The NYAFF will also include the short Bongo Barbershop by legendary filmmaker Charlie Ahern—whose groundbreaking 1983 film Wild Style was the first to capture the nascent phenomenon known as hip hop—and the 2011 Focus Features Africa First Shorts Program. Africa First is a program to support the growth of groundbreaking emerging African filmmakers, now in its third year.

The NYAFF begins with a nod to the dynamic artistic voices of the Diaspora at a special presentation at the Museum of Arts and Design (MAD) on Saturday, April 2. The 3:00 pm event will feature a dynamic panel of international artists, including entertainer and humanitarian Harry Belafonte, textile artist and writer Xenobia Bailey and filmmaker and curator Zina Saro-Wiwa. The panel will be followed by a screening of the 1996 film African Rhythmus, which is about the First World Festival of Negro Arts (now known as the World Festival of Black Arts); African Rhythmus is a visually stunning fifty-minute Soviet survey of the first large-scale exhibition of arts from throughout the Diaspora.

The festival moves to The Film Society of Lincoln Center’s Walter Reade Theater at 165 W. 65th Street, Plaza Level, running from April 6 through 12, then travels to Columbia University on Thursday, April 14 for a daylong free public program in partnership with Columbia University’s Institute of African Studies. On May 20, a co-presentation with The Big Screen Project will bring Africa and the Diaspora into the public sphere through the presentation of short and feature-length films on a giant outdoor LED screen located on Sixth Avenue, between 29th and 30th Street. The festival concludes, as always, at the end of May over Memorial Day Weekend at the Brooklyn Academy of Music BAMcinématek—part of the music, dance, culinary delights and merchandise for purchase that make up the high-energy festivities of DanceAfrica. For details, visit African Film Festival online at

The programs of AFF are made possible by the generous support of the National Endowment for the Arts, The Andy Warhol Foundation for the Visual Arts, JPMorgan Chase, New York State Council on the Arts, NYC Department of Cultural Affairs, International Organization of La Francophonie, Divine Chocolate, United Airlines, Domenico Paulon Foundation, New York Foundation for the Arts, American Express, New York Times Community Affairs Department, Bradley Family Foundation, South African Consulate General, The Russian State Documentary Film and Photo Archive at Krasnogorsk , French Cultural Services, Bloomberg,  Broadway Cares, Lambent Foundation, Columbia University’s Institute of African Studies and Center for African Education, WNYC, 57 Main St. Wine Company, Putumayo World Music, Websignia,, and Omnipak Import Enterprises, Inc.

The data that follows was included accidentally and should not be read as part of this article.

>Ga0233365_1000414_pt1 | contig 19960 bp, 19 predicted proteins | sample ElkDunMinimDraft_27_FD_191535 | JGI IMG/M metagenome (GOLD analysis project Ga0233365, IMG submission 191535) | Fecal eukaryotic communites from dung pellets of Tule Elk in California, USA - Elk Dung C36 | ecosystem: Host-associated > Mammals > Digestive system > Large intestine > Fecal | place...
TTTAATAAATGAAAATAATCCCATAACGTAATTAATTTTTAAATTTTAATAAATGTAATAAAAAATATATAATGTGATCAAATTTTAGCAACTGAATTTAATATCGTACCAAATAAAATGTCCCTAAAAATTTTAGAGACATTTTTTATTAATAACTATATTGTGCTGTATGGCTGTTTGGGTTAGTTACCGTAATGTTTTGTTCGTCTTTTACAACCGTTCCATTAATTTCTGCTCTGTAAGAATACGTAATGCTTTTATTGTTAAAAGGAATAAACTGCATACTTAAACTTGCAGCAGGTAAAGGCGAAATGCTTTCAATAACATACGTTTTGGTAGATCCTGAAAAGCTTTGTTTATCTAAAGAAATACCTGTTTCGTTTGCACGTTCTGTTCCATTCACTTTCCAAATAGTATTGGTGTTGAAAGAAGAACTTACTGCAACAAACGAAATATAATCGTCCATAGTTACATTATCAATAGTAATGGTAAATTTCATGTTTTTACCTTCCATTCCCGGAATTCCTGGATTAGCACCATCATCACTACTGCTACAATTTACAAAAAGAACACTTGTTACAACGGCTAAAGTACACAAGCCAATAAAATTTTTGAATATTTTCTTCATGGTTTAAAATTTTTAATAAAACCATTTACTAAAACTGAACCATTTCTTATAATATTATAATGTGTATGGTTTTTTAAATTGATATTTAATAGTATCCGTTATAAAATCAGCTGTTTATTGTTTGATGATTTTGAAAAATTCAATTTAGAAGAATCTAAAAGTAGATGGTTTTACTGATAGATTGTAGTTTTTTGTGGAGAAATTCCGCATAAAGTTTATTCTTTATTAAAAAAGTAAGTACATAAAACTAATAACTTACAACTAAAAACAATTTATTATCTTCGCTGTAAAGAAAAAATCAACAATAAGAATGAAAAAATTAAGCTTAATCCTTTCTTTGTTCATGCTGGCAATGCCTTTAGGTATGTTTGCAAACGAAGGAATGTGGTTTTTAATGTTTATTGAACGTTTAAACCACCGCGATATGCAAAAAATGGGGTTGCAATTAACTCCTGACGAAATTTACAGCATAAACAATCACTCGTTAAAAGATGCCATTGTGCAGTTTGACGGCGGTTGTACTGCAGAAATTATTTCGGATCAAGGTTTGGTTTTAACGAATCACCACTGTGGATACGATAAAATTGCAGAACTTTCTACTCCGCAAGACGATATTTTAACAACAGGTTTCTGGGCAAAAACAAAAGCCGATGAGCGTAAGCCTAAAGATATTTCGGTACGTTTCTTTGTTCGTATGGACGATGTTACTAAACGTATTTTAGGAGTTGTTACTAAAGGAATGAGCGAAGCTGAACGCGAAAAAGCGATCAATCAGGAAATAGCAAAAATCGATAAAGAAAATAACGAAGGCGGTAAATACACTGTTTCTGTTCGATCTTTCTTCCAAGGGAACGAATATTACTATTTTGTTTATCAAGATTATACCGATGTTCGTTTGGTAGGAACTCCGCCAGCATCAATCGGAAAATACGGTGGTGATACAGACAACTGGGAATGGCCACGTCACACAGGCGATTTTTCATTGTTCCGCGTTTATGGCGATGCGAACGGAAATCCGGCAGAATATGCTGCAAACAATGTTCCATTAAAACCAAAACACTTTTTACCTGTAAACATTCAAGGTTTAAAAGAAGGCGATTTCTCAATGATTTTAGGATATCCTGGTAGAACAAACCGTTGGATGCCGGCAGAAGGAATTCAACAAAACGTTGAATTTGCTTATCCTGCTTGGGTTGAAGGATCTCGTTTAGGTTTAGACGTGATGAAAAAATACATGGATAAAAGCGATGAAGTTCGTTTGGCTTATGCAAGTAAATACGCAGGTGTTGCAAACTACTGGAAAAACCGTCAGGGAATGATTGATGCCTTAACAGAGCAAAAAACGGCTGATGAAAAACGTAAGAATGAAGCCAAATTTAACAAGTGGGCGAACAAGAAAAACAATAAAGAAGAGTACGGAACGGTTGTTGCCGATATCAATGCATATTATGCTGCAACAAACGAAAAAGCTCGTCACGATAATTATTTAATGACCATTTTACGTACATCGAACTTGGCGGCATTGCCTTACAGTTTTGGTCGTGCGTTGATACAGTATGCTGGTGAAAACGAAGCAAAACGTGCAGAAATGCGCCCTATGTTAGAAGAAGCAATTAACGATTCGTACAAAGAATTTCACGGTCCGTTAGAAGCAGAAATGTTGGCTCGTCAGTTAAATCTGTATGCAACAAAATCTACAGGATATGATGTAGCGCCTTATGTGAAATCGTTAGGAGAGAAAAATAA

Under the leadership of Rose Kuo, Executive Director, and Richard Peña, Program Director, The Film Society of Lincoln Center offers the best in international, classic and cutting-edge independent cinema. The Film Society presents two film festivals that attract global attention: the New York Film Festival, now in its 47th year, and New Directors/New Films which, since its founding in 1972, has been produced in collaboration with MoMA. The Film Society also publishes the award-winning Film Comment Magazine, and for over three decades has given an annual award—now named “The Chaplin Award”—to a major figure in world cinema. Past recipients of this award include Charlie Chaplin, Alfred Hitchcock, Martin Scorsese, Meryl Streep and Tom Hanks. The Film Society receives generous, year-round support from 42BELOW, American Airlines, GRAFF, Stella Artois, The New York State Council on the Arts, and The National Endowment for the Arts. For more information, visit More information about AFF is found on the Web at